April 30, 2014 at 8:50 AM ET
Bob Hoskins, who starred in 1988's "Who Framed Roger Rabbit," has died after a bout with pneumonia at age 71.
"We are devastated by the loss of our beloved Bob. Bob died peacefully at a hospital last night surrounded by family," his family wrote in a statement shared with NBC News on Wednesday. "We ask that you respect our privacy during this time and thank you for your messages of love and support."
Hoskins, who was a staple in the British film industry, was perhaps best known for his part in "Roger Rabbit" playing detective Eddie Valient. The role earned him a Golden Globe nomination for best actor in a comedy musical. Hoskins also earned an Oscar nod for his portrayal of ex-con George in 1986's "Mona Lisa." He went on to star in "Mermaids" with Cher, portrayed Smee in "Hook" and played J. Edgar Hoover in "Nixon." His last Hollywood role was in 2012's "Snow White and the Huntsman," in which he played elder dwarf Muir.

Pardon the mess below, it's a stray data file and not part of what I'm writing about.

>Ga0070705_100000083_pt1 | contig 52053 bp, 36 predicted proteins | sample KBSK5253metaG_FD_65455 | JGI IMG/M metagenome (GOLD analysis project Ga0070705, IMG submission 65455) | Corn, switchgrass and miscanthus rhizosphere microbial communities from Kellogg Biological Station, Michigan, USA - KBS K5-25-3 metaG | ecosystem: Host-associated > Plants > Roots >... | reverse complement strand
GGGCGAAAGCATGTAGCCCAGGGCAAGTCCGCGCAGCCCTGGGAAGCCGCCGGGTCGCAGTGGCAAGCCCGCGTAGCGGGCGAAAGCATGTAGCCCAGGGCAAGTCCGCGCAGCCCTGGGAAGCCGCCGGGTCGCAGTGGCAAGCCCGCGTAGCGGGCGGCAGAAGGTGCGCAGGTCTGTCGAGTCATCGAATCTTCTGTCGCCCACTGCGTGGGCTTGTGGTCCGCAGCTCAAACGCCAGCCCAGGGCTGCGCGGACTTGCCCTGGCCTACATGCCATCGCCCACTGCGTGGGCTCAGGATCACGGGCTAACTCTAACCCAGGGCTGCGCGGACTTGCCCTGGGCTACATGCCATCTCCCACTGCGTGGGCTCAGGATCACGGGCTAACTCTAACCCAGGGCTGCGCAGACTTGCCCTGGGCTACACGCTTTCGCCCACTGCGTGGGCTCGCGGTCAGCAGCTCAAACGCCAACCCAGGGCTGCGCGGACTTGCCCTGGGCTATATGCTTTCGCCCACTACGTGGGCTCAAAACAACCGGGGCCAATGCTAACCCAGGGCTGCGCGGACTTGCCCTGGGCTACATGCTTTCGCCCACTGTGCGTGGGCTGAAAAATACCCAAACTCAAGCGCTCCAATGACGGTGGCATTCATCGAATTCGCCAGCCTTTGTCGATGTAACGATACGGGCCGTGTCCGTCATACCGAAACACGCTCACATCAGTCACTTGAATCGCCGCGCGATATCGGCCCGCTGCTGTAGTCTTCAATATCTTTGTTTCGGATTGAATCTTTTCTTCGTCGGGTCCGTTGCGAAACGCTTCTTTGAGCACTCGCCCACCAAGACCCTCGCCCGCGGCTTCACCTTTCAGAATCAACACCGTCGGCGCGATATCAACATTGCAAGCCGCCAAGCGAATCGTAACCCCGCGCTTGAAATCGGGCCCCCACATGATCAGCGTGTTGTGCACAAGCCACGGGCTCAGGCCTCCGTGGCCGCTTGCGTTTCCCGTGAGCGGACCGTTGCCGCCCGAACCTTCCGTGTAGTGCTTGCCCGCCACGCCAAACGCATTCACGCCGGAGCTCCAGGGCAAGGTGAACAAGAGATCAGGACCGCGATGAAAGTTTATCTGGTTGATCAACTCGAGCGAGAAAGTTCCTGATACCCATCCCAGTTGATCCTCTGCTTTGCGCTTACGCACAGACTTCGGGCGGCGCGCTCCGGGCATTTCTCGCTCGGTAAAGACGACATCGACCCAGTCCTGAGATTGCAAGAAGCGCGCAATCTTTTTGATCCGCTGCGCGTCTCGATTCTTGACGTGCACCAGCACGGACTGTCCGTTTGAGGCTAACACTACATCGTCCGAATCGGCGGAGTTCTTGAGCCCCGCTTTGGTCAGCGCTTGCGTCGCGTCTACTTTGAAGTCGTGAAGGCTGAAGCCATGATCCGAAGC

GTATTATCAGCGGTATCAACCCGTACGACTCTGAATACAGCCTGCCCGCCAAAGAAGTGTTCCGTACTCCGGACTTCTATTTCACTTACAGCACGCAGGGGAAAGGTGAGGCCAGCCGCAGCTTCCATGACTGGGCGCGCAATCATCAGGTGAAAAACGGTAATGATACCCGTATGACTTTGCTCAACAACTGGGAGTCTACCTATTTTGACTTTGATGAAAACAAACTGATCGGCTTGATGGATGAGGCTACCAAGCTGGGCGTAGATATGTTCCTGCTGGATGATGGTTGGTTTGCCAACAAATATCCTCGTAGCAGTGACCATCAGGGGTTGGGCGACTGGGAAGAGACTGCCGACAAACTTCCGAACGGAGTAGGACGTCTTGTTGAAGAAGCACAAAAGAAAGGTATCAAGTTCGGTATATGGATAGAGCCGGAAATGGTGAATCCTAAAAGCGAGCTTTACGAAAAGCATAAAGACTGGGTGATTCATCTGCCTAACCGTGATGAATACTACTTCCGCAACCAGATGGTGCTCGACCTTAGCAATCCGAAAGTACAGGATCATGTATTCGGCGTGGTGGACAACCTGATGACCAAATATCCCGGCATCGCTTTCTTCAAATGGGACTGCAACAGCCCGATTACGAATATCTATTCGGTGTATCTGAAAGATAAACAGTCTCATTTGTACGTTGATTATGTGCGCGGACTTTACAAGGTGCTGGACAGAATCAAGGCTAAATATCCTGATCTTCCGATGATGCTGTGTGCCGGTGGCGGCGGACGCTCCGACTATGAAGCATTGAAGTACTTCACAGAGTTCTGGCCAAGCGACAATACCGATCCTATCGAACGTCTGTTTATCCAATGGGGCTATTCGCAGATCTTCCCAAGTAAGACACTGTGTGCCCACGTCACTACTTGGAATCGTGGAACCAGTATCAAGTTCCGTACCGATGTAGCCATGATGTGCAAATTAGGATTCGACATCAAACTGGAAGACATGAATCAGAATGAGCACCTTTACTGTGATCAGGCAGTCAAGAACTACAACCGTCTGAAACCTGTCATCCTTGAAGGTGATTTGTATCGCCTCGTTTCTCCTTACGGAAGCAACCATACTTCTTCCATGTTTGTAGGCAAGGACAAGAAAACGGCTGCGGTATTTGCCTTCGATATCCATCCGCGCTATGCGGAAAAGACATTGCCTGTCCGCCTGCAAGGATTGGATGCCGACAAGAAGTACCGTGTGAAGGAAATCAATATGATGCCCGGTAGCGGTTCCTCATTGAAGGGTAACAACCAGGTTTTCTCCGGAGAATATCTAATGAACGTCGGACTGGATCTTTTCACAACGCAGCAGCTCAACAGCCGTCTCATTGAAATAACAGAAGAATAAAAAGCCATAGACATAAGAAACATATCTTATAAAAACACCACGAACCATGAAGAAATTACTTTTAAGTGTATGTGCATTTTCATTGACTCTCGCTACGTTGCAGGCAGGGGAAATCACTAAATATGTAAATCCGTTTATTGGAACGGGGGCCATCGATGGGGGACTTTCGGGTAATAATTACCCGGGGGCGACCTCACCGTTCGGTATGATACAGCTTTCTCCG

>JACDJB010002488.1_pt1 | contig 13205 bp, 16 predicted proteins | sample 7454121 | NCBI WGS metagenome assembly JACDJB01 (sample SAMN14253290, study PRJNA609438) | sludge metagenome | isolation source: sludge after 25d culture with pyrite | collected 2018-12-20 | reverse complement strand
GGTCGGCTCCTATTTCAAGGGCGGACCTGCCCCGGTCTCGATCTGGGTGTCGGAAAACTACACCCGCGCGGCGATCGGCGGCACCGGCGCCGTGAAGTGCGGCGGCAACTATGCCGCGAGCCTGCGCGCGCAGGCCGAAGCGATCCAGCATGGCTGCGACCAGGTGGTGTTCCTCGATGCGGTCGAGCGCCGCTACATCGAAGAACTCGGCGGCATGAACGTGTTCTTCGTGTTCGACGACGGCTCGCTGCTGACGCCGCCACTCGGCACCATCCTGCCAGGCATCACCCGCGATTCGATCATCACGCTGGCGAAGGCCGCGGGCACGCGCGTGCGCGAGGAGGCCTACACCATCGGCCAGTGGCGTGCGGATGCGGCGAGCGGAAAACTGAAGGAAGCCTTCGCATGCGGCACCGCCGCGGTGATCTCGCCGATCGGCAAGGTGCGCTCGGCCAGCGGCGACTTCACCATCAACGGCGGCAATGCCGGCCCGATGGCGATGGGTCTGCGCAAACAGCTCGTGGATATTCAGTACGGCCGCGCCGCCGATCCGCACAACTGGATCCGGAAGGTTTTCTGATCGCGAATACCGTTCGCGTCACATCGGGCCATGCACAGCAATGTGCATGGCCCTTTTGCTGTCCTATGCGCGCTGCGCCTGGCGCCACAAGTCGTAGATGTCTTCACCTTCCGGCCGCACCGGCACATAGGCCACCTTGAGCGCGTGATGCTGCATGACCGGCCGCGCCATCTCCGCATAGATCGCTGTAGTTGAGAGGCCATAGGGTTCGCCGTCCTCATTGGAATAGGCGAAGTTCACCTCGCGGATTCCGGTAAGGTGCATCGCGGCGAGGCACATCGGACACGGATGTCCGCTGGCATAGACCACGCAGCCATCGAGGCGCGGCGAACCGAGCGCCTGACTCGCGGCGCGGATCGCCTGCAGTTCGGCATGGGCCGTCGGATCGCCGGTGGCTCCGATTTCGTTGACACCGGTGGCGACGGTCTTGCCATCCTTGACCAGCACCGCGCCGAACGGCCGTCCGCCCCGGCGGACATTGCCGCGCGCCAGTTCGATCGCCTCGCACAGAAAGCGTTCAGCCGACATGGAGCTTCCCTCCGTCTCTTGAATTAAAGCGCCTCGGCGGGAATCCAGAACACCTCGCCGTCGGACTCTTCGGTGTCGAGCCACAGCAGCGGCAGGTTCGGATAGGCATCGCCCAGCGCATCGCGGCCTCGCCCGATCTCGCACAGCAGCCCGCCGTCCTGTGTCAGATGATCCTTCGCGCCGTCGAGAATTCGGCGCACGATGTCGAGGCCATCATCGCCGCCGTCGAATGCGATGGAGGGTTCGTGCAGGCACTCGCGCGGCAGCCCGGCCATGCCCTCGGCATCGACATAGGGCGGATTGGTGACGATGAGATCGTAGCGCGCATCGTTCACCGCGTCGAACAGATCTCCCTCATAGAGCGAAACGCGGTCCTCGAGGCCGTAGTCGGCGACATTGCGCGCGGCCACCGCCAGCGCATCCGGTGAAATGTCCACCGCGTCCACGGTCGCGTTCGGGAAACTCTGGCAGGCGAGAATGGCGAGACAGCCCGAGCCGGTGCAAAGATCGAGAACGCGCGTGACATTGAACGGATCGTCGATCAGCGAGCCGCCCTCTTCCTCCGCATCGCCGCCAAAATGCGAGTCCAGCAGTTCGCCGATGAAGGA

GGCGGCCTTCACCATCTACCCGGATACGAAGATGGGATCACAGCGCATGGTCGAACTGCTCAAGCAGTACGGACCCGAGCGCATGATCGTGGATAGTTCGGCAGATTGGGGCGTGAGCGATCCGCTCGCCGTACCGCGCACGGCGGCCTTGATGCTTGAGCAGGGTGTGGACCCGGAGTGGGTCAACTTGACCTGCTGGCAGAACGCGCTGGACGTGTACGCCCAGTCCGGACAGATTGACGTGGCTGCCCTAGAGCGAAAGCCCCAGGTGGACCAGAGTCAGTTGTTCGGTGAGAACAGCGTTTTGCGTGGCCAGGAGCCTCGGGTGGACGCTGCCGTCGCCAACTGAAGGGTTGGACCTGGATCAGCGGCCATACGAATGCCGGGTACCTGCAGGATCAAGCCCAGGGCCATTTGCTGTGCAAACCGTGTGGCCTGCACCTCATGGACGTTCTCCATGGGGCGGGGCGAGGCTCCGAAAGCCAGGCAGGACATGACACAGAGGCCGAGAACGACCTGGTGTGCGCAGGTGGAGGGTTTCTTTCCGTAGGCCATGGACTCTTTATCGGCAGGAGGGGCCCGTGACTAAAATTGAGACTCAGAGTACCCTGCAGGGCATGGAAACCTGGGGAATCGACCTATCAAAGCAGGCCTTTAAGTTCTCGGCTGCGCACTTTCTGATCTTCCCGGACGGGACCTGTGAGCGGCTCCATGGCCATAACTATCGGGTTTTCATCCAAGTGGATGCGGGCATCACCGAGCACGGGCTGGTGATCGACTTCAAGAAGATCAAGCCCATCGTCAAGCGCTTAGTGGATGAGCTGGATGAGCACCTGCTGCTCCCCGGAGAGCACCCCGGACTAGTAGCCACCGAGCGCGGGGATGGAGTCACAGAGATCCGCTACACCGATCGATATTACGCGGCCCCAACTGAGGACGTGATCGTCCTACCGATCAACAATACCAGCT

The actor started his career in the 1970s on British television shows including "Thick as Thieves" and "Rock Follies of '77." Moving into big film roles, his turn as a mobster in 1980's "The Long Good Friday" shot him to stardom and defined his tough guy persona.
Hoskins, who was born in 1942 just outside London, grew up in a working-class neighborhood during the World War II years. He had no theater training and told Reuters during a late 1990s interview that he became an actor purely by chance.
According to the actor, he was working as a carpenter during the late 1960s when he got his first acting gig. He and his friends were drinking at a pub near the renowned Royal Court Theater during lunch one day. Auditions were being held upstairs for a production at the avant-garde theater, and after a few drinks, Hoskins said his friends persuaded him to try out for laughs. He did, and a week later, was hired.
Hoskins announced in 2012 that he was retiring after being diagnosed with Parkinson's disease the previous fall.
He is survived by his wife, Linda, and children Alex, Sara, Rosa and Jack.
— NBC News contributor Steve James and Reuters contributed to this report.